I must remind Mr. X that it was he, not I, who introduced the character Mr. B, the religious blackguard who thinks that all atheists are cutthroats and will steal his silverware.
Fuzzy language never helped to clear anyone's mind.
"I credit my liberties largely to Copernicus, Galileo, Bruno, Newton, Halley, Darwin, Huxley, and Haeckel", says Mr. X, but "not one of these called himself an atheist."
A man may eat beef all his life, without writing: "I am a beef eater." So with many of those who, by their life work, have rejected or undermined theism without calling themselves "atheists". These men, one and all, upset the apple-cart of faith. Because they did so, theism became, more and more, a discredited idea.
Newton's friend, Edmund Halley, never wrote anything on religion, but he was refused the Savalian professorship at Oxford, says McCabe, "on the express ground of his rationalist opinions". He talked too much, it seems, and incurred the wrath of the gentle Mr. B. "That he was an infidel in religious matters," says Chalmers' Biographical Dictionary, "seems as generally allowed as it appears unaccountable."

--- Woolsey Teller's article does not appear to suggest stooping to the level of bigotry and religious intolerance, that Christians have in the past, but rather telling atheists to simply speak without fear of offense... even if it does offend.
I am in agreement with Woolsey Teller, to express beliefs openly, but not making the error Christians have in the past, to attempt robbing others of the right to their personal belief. We have all the examples we need, what bigotry achieves by Christian example --nothing. People tend to believe what they want to believe... despite. Sadly, some atheists by their actions and words, have shown intent to do just that.

John W. Loftus said...

That's why I invited you on this Blog--because I'm not intolerant as an atheist. We share so many of the same ideas, you and I. Besides, I like to hear from an intelligent woman like you, on the issues we deal with here.

As ebonmuse said, I believe that atheists should be speaking out not necessarily to win converts, but to make our voices heard and to make people know we're out there..

As far as telling people who know me that I'm an atheist, that's a work in progress. My wife has never had a problem telling people that she's an atheist, especially when they want to talk to her about religion, and I'm learning from her.

However, when I'm engaged in a debate/discussion with a theist who says I'm wrong, then I argue to win the discussion, if I can. And since religion in the hands of some people is dangerous, I'll try to change their thinking, if I can.

Sharon Mooney said...

Loftus: My wife has never had a problem telling people that she's an atheist, especially when they want to talk to her about religion, and I'm learning from her.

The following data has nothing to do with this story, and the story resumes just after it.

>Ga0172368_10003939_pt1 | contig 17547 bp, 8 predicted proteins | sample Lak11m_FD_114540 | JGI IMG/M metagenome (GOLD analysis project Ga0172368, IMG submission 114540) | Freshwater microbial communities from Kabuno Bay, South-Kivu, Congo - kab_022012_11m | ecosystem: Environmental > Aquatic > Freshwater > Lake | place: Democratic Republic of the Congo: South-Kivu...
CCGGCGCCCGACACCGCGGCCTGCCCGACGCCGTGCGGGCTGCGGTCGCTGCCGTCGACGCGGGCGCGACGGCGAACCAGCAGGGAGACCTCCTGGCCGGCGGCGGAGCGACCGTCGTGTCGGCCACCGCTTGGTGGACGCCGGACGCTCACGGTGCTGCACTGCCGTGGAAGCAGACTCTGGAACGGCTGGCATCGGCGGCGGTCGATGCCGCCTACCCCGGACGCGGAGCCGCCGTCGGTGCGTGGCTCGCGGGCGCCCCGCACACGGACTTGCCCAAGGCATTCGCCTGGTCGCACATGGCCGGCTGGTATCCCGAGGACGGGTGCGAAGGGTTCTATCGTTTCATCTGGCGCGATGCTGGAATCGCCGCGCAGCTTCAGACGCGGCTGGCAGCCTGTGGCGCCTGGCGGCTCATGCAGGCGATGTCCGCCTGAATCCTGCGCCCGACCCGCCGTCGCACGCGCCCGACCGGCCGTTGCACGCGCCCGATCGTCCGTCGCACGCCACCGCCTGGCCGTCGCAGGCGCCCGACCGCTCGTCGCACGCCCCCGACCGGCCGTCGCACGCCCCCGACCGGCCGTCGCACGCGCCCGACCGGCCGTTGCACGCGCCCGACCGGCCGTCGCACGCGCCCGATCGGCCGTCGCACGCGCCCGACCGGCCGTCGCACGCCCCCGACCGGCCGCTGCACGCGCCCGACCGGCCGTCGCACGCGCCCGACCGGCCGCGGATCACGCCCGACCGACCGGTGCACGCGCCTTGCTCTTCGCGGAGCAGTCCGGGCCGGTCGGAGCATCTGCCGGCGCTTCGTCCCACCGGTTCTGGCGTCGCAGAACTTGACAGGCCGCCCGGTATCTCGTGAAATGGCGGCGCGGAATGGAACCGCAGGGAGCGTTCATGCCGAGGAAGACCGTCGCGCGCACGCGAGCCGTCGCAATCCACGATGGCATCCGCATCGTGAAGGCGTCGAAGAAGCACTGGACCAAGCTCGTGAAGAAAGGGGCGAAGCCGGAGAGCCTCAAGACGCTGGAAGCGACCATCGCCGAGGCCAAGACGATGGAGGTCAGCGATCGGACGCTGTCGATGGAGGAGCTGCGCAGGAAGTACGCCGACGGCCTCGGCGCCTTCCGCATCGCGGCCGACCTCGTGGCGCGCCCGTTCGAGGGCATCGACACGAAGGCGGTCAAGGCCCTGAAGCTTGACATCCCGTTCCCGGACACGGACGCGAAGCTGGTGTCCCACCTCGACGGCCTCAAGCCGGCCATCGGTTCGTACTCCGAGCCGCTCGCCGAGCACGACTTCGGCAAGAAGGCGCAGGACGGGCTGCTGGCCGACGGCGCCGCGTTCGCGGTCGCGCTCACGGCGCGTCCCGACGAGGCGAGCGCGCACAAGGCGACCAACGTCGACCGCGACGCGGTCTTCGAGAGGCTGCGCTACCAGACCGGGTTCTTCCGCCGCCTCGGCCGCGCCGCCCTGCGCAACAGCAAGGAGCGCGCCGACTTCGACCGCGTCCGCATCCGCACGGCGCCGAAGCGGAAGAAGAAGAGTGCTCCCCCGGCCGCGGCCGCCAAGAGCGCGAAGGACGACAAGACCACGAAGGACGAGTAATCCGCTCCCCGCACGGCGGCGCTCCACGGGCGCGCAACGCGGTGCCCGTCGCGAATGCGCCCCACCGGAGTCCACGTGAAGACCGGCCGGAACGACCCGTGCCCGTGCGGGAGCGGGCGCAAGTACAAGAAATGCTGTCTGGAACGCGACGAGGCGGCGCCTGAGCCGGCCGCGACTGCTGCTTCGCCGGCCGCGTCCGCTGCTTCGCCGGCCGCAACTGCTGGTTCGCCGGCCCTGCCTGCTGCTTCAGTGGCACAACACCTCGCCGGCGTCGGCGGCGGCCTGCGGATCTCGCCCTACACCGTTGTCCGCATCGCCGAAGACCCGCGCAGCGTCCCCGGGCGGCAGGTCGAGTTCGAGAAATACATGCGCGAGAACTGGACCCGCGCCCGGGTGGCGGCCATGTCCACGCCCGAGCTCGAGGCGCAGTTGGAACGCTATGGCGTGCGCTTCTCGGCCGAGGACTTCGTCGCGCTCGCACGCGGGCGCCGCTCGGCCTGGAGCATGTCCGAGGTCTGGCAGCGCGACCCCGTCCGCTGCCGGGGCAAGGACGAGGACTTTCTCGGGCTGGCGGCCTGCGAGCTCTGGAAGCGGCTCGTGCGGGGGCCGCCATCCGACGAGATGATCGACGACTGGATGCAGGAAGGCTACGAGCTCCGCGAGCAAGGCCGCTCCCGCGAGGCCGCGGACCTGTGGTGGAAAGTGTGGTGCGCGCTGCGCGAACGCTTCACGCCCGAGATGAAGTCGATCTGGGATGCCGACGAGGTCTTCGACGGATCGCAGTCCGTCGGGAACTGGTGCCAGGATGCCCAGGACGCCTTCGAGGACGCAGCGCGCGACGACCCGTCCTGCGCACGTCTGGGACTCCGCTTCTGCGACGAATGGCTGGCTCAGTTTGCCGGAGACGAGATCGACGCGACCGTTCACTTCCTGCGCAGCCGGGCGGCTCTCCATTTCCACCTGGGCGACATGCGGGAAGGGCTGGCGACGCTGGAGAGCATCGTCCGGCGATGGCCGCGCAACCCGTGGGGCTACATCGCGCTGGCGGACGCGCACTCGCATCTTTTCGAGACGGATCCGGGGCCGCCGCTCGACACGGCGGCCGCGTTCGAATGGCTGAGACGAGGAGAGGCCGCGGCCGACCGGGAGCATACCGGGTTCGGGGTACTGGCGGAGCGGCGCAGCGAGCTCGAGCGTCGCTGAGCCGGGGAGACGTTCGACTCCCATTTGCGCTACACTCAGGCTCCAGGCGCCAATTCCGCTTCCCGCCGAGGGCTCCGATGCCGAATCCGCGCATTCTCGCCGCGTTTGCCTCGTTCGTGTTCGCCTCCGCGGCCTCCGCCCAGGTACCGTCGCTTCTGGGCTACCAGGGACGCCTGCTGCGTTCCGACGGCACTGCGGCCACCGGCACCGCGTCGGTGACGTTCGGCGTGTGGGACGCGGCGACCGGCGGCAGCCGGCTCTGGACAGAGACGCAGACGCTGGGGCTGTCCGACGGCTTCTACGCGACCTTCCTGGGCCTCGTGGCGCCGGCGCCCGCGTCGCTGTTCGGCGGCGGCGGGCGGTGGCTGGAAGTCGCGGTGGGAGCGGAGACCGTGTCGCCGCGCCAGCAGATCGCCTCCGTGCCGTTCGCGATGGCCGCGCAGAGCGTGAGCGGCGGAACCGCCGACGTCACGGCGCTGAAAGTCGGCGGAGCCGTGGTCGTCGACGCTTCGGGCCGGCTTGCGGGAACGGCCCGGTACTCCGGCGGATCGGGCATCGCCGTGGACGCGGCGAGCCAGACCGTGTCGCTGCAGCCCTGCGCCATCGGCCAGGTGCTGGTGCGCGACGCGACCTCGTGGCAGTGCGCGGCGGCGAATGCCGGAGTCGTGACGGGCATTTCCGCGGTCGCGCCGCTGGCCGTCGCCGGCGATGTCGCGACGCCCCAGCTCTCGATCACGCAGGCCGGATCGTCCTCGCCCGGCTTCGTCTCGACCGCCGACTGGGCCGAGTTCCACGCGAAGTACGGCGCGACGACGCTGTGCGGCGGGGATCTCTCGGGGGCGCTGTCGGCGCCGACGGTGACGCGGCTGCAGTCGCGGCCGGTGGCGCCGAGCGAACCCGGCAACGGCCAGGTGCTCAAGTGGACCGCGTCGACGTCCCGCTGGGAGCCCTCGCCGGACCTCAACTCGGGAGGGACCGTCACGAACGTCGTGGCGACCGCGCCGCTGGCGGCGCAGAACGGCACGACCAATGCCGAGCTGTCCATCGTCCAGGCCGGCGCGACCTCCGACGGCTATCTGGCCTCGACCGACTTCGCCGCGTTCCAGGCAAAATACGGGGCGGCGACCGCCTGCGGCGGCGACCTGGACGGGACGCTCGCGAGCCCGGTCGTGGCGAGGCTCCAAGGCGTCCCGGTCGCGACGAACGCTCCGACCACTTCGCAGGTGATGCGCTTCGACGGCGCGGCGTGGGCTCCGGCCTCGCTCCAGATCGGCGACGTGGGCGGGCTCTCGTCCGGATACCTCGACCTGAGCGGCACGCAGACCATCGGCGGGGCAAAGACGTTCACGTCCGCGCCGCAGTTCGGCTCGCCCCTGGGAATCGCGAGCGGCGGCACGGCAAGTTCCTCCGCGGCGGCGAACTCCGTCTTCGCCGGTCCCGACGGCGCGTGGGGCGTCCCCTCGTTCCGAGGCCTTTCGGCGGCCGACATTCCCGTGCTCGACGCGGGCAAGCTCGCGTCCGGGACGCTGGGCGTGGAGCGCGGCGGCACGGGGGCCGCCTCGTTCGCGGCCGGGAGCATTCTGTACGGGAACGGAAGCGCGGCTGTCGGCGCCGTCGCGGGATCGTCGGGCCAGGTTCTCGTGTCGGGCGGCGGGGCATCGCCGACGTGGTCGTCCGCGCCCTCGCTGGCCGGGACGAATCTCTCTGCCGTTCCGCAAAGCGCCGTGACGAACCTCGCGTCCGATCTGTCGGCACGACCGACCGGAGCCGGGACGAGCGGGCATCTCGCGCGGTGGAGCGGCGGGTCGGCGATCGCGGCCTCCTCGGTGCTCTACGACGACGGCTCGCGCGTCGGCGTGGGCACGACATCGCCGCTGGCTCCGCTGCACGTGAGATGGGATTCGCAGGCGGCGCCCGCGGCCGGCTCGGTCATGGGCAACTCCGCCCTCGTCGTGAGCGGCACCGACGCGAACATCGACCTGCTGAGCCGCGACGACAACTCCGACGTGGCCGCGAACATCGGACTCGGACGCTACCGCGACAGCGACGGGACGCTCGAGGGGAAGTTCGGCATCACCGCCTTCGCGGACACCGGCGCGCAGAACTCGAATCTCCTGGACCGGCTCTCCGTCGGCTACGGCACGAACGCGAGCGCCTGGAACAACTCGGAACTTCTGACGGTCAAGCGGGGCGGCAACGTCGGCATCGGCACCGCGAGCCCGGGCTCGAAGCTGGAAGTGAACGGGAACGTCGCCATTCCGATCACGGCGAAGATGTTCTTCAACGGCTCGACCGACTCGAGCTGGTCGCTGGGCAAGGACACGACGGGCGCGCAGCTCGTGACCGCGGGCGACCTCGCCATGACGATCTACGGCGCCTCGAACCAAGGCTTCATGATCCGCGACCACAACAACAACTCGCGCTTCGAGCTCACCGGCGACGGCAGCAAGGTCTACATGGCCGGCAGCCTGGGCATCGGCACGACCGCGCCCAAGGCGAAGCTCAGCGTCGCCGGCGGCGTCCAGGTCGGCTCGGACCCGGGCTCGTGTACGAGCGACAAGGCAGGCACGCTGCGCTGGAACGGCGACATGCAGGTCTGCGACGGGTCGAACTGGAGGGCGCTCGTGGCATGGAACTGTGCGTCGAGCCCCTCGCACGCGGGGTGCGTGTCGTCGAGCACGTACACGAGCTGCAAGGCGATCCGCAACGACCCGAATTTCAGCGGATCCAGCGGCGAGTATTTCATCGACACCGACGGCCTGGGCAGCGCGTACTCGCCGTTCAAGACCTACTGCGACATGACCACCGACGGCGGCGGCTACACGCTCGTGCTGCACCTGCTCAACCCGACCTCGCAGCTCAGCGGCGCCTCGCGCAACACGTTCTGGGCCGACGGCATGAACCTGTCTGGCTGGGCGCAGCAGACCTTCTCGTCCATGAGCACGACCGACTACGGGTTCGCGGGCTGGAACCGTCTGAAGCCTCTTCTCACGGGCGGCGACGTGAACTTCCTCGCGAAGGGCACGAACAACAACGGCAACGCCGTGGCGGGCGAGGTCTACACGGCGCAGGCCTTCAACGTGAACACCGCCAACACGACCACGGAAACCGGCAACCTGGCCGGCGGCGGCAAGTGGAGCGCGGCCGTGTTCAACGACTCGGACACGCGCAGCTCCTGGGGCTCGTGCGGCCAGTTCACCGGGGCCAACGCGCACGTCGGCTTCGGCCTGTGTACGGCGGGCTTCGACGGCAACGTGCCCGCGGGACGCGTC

Sharon: Overall, I think most people (at least in my experience) including many Christians, are becoming more tolerant of diverse belief systems.. even curious about them, -- it may take a few more centuries before society gets to an ideal standard of tolerance, but I feel progress has and is being made. Especially now, with the internet, ideas and spiritual concepts are being voiced and exchanged like never before in history... in itself helps to reshape ideas, we all do influence and affect one another. It's a grand thing, people have the opportunity for exposure to belief systems from the horse' mouth, rather than hearsay. Once it was, that "atheist" was only some strange and foreign concept you'd only hear briefly mentioned in church (I remember myself, hearing a preacher quoting from the Bible about end times, "The day will come when men will deny the existence of God!" I was amazed -- unknown to me, they were already doing it in the 1970's... for centuries in fact, men had grown to deny God -- but it just wasn't commonly discussed, --an atheist?! That was Madalyn Murray O'Hare "shaking her fist at heaven"... and I set there asking myself "HOW can anyone not believe in God?"). Seemed unbelievable then -- but now, with help of the internet and friends I've made in the deconvert community, (aside of my personal experiences) I fully understand.

Josh said...

Sharon . . . what personal experience?
You NEVER knew God, and that's the real issue.

On the Day of Judgement, Jesus will say to you, "Depart from me you worker of iniquity, I NEVER KNEW YOU!"

If you knew God then you couldnt be an athiest or agnostic today. Even the adversary knows of God's existence and character, only he is just an outright rebel.
You have placed yourself in the worst lying position possible!

Sharon Mooney said...

Josh: Sharon . . . what personal experience?
You NEVER knew God, and that's the real issue. On the Day of Judgement, Jesus will say to you, "Depart from me you worker of iniquity, I NEVER KNEW YOU!"


And you are psychic. How can you possibly know what gives between any person and God? Please tell me how you became such a gifted clairvoyant and knowing the mind of the gods. (When you cannot even read the minds of the people you're condemning). Do the gods sit and chat with you over coffee? Seriously, they personally told you so? How did you become such a learned expert on God?

If you knew God then you couldnt be an athiest or agnostic today.

And if you knew how to read, you'd know I've repetitively stated I am neither an atheist or agnostic. This goes to show how well you pay attention.

Even the adversary knows of God's existence and character, only he is just an outright rebel.

So you are a gifted clairvoyant, knowing the minds of the evil gods as well? May be so, but you have ample demonstrated you understand nothing about MY mind.

Sharon Mooney said...

Is this for real?
Battlecry _ Planet of the Apes

"Some of the youths said it was OK that Bush’s lies have killed thousands--because God put Bush in power."

Photos of BattleCry Philadelphia:
page 1 and page 2 (In the above image, a Navy SEAL addresses the crowd. Nothing says ‘God’s love’ like an elite killing machine.)